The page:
The Struggle Against Ecumenism
is a "must read" book for Orthodox
Most Orthodox Christians in the United states have no idea when the Ecumenical Patriarch of Constantinople scrapped the Old Julian Calendar for the Gregorian Calendar.
Nor do they know the tragic and byzantine circumstances surrounding this significant event.
Now there is a book available to Orthodox Christians that sheds great light on the Old Calendar-New Calendar dispute and the indignities, pain, suffering, and even death incurred by the Old Calendarists in Greece at the hands of the New Calendar clerics, police, government, etc.
The book is called The Struggle Against Ecumenism, which purports to accurately portray the history of the "True Orthodox Church of Greece" from 1924 to 1994.
The book was published this year by the Holy Orthodox Church in North America, of Boston, Massachusetts, headed by Metropolitan Ephraim.
It offers some riveting reading and is highly recommended by this reviewer. It contains nuggets of useful information and can be purchased by writing to the Holy Transfiguration Monastery, 278 Warren Street, Brookline, Mass., 02445.
Officially the change from the Old Calendar to the New Calendar took place on March 10, 1924. But before that occurred, many other events unfolded, involving not only Orthodox clerical leaders, but government leaders of Greece as well, according to the gripping book, The Struggle Against Ecumenism. Meletios Metaxakis, a close ally of Venizelos, a political leader in Greece, was a key character in the plot that brought about the Calendar change. Metaxakis was enthroned as Ecumenical Patriarch on January 24, 1922, under some dubious circumstances.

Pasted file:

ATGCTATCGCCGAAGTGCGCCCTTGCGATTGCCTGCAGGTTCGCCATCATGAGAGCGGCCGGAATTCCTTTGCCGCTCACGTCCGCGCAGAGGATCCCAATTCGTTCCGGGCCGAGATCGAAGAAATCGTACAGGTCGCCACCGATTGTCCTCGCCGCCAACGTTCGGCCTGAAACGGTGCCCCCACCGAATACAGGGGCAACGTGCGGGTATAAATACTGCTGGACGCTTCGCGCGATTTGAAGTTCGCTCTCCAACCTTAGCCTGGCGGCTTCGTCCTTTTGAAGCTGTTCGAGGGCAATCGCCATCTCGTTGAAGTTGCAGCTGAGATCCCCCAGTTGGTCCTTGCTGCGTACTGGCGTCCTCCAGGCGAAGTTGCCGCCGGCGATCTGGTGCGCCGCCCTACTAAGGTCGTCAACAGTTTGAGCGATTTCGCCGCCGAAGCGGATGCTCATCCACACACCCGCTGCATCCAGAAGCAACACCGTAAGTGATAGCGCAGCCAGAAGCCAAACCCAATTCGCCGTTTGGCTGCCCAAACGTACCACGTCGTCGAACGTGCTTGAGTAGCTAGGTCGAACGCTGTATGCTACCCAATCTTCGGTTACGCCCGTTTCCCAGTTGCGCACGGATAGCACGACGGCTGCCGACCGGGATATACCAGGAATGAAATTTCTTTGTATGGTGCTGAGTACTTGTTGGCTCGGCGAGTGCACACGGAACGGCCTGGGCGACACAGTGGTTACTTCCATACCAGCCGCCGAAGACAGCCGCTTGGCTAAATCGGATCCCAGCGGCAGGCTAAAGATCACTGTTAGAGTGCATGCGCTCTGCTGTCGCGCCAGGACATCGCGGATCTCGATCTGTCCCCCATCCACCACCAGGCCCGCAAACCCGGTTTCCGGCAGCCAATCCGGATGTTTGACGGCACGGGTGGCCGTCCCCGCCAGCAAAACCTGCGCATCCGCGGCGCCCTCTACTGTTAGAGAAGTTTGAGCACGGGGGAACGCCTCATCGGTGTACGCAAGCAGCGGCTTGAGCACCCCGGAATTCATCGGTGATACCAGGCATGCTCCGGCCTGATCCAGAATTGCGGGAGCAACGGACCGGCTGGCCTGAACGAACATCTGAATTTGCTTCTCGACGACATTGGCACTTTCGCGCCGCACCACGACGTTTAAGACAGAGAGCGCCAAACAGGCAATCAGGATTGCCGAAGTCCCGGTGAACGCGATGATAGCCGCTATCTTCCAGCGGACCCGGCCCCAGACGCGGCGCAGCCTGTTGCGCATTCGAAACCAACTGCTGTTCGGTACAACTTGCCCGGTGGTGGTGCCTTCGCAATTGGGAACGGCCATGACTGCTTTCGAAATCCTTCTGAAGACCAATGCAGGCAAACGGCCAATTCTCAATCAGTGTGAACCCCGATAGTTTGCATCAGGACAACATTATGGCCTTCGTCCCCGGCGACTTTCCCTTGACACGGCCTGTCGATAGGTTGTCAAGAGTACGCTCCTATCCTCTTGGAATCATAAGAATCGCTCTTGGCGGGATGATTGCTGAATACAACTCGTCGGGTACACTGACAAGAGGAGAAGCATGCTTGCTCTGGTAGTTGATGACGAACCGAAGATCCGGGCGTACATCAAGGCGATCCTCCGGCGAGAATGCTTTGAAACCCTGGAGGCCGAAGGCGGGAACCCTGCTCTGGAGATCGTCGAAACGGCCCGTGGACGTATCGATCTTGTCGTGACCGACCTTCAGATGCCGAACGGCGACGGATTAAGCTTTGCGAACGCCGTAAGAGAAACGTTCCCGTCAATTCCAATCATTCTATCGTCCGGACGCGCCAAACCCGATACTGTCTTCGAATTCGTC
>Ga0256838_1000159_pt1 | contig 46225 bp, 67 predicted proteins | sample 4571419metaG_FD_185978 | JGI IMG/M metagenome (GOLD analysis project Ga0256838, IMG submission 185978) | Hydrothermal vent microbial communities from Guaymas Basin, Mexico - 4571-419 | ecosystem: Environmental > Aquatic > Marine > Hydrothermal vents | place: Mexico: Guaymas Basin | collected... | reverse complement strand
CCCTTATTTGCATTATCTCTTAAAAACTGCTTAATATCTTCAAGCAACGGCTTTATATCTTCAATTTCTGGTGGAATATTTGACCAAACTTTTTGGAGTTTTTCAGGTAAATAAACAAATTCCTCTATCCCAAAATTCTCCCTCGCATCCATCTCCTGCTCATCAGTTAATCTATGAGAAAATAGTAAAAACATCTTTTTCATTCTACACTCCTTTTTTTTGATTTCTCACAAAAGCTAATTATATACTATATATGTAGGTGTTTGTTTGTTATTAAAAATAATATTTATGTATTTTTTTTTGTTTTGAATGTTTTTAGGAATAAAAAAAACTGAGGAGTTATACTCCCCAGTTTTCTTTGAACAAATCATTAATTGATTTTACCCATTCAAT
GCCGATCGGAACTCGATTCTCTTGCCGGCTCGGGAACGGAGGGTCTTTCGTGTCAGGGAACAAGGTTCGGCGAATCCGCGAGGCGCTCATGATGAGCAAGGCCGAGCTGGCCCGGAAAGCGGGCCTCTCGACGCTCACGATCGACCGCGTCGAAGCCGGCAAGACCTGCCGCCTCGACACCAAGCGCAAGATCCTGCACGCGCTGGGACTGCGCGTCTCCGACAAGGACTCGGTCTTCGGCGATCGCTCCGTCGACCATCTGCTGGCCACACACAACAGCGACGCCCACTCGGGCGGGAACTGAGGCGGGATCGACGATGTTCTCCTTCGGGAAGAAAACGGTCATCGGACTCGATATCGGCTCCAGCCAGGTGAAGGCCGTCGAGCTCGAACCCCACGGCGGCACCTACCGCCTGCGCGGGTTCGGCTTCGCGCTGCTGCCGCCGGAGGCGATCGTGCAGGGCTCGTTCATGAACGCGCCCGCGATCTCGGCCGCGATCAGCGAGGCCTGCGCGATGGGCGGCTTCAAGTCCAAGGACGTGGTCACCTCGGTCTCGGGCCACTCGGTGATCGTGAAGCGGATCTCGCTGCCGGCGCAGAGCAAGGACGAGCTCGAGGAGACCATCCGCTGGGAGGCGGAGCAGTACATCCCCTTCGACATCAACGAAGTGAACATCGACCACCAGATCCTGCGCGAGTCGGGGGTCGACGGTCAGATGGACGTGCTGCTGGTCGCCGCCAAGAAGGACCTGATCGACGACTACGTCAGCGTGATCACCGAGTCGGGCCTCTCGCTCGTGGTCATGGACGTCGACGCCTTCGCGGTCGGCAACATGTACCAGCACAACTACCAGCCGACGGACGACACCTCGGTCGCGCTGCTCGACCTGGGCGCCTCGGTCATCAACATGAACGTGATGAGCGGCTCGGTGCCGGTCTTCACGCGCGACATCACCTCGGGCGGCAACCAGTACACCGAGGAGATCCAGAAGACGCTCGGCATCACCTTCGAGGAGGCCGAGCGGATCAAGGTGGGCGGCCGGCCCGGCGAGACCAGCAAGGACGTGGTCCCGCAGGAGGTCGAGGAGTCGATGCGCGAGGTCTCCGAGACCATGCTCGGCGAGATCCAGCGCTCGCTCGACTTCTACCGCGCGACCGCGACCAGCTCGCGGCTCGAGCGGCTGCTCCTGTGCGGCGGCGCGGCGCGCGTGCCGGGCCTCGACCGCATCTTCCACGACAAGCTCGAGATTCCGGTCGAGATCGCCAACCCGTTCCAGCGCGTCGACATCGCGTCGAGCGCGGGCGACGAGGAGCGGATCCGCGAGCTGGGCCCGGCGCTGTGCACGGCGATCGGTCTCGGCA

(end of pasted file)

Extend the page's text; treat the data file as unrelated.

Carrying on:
Earlier, in 1921, Metropolitan Germanos had been elected Ecumenical Patriarch by a vote of 16-1. However, one of his lay friends offered him money if he would forfeit his election in favor of Meletios Metaxakis. Members of the National Defense League told the metropolitan that Meletios Metaxakis could bring $100,000 to the Patriarchate, since Meletios had very friendly relations with the Protestant bishops in England and America, and could be useful in Greece's international causes.
"I thought over this proposal all night," Metropolitan Germanos is quoted as saying in the book. ''Economic chaos reigned in the Patriarchate. The government in Athens had stopped sending subsidies, and there were no other sources of income. For these reasons and for the good of the people, I accepted the offer." It was a decision he came to regret.
Ecumenical Patriarch Metaxakis presided over the Pan-Orthodox Congress of 1923, which voted to adopt the New Calendar, in disregard of the Pan-Orthodox Councils of 1583, 1587, and 1593, which condemned the use of the Gregorian Calendar. His reign as Ecumenical Patriarch was short-lived. He fled Constantinople and resigned as Patriarch on September 20, 1923.
When the New Calendar was first introduced in Greece in 1924, virtually all the clergy submitted. Only the fathers on Mount Athos and some pious lay people refused to comply, the book notes. "From the very beginning (the Orthodox faithful who continued to follow the Old calendar) were violently persecuted by the police authorities at the behest of Archbishop Chrysostom Papadopoulos."